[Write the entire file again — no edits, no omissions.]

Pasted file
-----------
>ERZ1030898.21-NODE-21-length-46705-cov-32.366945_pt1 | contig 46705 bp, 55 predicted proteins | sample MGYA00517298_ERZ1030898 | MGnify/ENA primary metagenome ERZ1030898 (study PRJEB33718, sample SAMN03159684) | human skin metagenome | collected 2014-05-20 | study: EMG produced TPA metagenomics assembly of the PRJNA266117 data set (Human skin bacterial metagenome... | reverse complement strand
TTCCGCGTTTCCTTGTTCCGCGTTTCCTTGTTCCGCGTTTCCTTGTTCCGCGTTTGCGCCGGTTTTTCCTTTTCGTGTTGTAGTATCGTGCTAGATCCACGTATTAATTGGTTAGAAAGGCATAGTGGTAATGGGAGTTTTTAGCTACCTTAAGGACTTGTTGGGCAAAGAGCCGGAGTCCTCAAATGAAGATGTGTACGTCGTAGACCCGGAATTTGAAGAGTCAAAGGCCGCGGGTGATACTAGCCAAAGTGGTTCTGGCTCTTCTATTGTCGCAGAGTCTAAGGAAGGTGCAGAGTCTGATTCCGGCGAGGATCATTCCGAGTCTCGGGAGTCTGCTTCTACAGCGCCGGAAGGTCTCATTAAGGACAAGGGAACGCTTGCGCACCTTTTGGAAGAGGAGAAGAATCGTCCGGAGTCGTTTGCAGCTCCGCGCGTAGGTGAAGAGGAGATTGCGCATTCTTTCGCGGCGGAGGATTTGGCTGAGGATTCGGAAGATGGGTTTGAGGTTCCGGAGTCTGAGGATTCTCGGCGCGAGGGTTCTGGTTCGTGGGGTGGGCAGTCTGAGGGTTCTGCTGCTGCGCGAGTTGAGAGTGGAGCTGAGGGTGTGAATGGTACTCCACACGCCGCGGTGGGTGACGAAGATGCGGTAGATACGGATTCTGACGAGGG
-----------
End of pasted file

>ERZ1030898.21-NODE-21-length-46705-cov-32.366945_pt1 | contig 46705 bp, 55 predicted proteins | sample MGYA00517298_ERZ1030898 | MGnify/ENA primary metagenome ERZ1030898 (study PRJEB33718, sample SAMN03159684) | human skin metagenome | collected 2014-05-20 | study: EMG produced TPA metagenomics assembly of the PRJNA266117 data set (Human skin bacterial metagenome... | reverse complement strand
TTCCGCGTTTCCTTGTTCCGCGTTTCCTTGTTCCGCGTTTCCTTGTTCCGCGTTTGCGCCGGTTTTTCCTTTTCGTGTTGTAGTATCGTGCTAGATCCACGTATTAATTGGTTAGAAAGGCATAGTGGTAATGGGAGTTTTTAGCTACCTTAAGGACTTGTTGGGCAAAGAGCCGGAGTCCTCAAATGAAGATGTGTACGTCGTAGACCCGGAATTTGAAGAGTCAAAGGCCGCGGGTGATACTAGCCAAAGTGGTTCTGGCTCTTCTATTGTCGCAGAGTCTAAGGAAGGTGCAGAGTCTGATTCCGGCGAGGATCATTCCGAGTCTCGGGAGTCTGCTTCTACAGCGCCGGAAGGTCTCATTAAGGACAAGGGAACGCTTGCGCACCTTTTGGAAGAGGAGAAGAATCGTCCGGAGTCGTTTGCAGCTCCGCGCGTAGGTGAAGAGGAGATTGCGCATTCTTTCGCGGCGGAGGATTTGGCTGAGGATTCGGAAGATGGGTTTGAGGTTCCGGAGTCTGAGGATTCTCGGCGCGAGGGTTCTGGTTCGTGGGGTGGGCAGTCTGAGGGTTCTGCTGCTGCGCGAGTTGAGAGTGGAGCTGAGGGTGTGAATGGTACTCCACACGCCGCGGTGGGTGACGAAGATGCGGTAGATACGGATTCTGACGAGGG